Dallas Police Critical Of DA Creuzot's Plan To Reduce Jail Overcrowding

L.P. Phillips
April 12, 2019 - 2:06 pm
Dallas Police

1080 KRLD

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DALLAS (1080 KRLD) - Sweeping new guidelines for prosecution of low level crimes in Dallas County are already getting fire from the Dallas Police Department. 

Dallas County District Attorney John Creuzot says the jails are stuffed with people who never should be prosecuted in the first place.

Creuzot told reporters his office is now declining to take some cases. For instance, Creuzot says prosecuting those who posess small amounts of marijuana is a waste of time and resources. 

In states where recreational pot is legal, growers and sellers are regulated. But in Texas, where state and federal laws deem marijuana illegal, Creuzot does not think a non-prosecution policy will lead to turf wars between gangs and marijuana sellers. "I don't have any concerns about that because an exception to it is if it appears to be packaged for sale." he said. "We will prosecute those."

But the decision that is creating the most buzz is Creuzot's decision not to prosecute people who steal food to survive. Creuzot says the offenders are often caught on the spot. Those who are arrested later are rarely forced to pay the store owner back. 

"So what we've done is burned up taxpayer money, okay, for a hungry person or a needy person under this fake premise that we're going to get the money back. Or that person's going to get the money back. And it doesn't happen." said Creuzot.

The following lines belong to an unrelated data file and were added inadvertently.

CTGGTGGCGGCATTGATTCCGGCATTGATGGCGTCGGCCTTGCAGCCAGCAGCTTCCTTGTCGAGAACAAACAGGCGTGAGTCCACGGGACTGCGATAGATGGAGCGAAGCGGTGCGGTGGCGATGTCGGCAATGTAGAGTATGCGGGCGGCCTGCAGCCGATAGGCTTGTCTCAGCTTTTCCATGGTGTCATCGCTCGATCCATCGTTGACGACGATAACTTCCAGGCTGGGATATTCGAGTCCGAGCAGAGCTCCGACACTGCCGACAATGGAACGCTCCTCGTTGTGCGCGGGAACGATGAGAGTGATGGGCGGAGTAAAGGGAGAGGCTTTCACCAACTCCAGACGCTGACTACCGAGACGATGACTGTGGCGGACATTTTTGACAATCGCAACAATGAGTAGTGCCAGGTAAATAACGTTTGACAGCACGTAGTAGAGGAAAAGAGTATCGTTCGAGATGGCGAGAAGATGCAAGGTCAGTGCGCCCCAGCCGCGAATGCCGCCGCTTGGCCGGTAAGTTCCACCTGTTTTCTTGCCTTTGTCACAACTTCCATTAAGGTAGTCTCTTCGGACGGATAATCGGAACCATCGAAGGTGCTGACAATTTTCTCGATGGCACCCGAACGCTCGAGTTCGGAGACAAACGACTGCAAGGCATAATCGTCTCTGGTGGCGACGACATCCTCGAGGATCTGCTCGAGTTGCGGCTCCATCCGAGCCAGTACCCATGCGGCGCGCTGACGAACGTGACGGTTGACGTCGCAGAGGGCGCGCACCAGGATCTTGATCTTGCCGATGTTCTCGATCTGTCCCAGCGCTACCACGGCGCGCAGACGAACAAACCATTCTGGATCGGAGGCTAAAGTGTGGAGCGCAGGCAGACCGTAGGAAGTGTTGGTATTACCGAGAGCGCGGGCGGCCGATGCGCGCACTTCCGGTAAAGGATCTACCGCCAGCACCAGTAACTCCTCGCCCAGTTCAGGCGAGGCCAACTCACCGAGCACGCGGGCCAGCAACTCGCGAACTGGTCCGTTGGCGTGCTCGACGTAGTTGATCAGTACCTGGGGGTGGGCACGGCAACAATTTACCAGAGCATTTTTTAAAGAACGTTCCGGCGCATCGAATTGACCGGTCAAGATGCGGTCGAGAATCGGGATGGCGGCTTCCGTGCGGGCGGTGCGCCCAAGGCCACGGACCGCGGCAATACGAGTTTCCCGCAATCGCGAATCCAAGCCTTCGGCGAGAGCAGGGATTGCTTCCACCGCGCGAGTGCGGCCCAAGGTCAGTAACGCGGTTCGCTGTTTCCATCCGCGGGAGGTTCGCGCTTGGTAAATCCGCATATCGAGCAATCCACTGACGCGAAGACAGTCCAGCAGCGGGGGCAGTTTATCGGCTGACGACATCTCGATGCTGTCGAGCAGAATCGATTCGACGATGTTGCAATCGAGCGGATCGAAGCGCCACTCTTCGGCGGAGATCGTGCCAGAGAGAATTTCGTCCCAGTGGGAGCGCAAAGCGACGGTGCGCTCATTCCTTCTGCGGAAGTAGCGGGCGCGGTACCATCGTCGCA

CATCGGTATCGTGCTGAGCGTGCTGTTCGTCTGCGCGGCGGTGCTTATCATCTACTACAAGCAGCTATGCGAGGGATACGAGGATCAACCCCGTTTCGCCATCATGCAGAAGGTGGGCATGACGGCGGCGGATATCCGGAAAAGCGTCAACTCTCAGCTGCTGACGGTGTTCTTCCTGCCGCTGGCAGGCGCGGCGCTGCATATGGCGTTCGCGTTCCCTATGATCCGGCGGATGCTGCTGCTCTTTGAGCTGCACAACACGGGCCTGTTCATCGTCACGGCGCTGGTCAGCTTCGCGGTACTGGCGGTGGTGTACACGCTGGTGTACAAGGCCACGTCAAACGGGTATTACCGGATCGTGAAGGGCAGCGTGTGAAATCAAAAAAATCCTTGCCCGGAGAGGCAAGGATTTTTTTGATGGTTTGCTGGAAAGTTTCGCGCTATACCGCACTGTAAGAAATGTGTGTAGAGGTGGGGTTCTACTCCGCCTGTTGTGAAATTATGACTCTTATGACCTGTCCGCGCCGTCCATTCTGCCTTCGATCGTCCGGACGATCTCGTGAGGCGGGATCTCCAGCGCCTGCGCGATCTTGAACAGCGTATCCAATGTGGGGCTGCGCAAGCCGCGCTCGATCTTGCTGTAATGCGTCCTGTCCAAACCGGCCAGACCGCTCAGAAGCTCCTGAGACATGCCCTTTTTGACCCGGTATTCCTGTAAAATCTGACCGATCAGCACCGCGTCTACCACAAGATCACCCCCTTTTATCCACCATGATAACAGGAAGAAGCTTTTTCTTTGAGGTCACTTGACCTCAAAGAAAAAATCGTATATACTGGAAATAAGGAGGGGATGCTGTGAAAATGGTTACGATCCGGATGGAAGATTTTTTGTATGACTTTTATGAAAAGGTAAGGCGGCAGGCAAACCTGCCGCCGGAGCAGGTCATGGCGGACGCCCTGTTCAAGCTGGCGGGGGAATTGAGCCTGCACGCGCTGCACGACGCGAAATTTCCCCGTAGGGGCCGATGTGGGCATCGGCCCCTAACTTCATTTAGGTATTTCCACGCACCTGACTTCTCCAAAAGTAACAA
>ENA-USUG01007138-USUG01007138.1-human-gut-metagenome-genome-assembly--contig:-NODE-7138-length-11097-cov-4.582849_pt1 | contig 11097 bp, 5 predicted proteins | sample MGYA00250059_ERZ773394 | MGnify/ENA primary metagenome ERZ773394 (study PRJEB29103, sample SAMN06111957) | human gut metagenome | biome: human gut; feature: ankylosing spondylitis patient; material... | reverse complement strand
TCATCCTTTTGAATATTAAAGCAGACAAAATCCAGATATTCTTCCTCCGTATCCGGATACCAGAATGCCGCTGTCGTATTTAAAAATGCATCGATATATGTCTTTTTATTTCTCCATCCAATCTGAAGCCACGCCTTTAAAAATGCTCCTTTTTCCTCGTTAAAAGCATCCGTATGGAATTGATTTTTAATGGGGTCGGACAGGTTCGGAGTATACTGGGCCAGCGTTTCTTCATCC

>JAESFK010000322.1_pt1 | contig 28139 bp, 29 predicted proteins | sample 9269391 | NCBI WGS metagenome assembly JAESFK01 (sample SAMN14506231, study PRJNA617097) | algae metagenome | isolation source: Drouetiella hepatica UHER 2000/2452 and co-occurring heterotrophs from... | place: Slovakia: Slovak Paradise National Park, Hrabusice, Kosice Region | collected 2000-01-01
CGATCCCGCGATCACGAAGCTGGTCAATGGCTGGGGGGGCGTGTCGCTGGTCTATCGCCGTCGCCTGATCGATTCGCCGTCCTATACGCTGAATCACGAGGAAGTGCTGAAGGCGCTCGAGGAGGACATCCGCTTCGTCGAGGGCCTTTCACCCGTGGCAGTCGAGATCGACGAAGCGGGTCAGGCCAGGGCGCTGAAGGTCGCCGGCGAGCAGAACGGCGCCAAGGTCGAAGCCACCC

But the sudden shift is apparently without consulting area police chiefs or law enforcement agencies, leaving some officers confused over what they should do, and who will pay the consequence.

"Either, one, that shop owner is going to have to take matters into his own hands or he's going to have to let $600 worth of merchandise walk out of his store." said Mike Mata, president of the Dallas Police Association. "I don't think he's going to stay in businessver long. And might force him to get engaged into an altercation that he shouldn't."

Should the owner try to fight the thief, it could also affect the seriousness of the charge, officials say. 

"The little store owner, he has absolutely no chance of staying in business." said Sheldon Smith, president of the National Black Police Association. "Who's hurt, ultimately at the end? The community's hurt.

Creuzot says he's not locked into a program that is unworkable. 

"If it appears that it's having a negative impact out on the community then we can adjust and change. But we have to start somewhere" said Creuzot.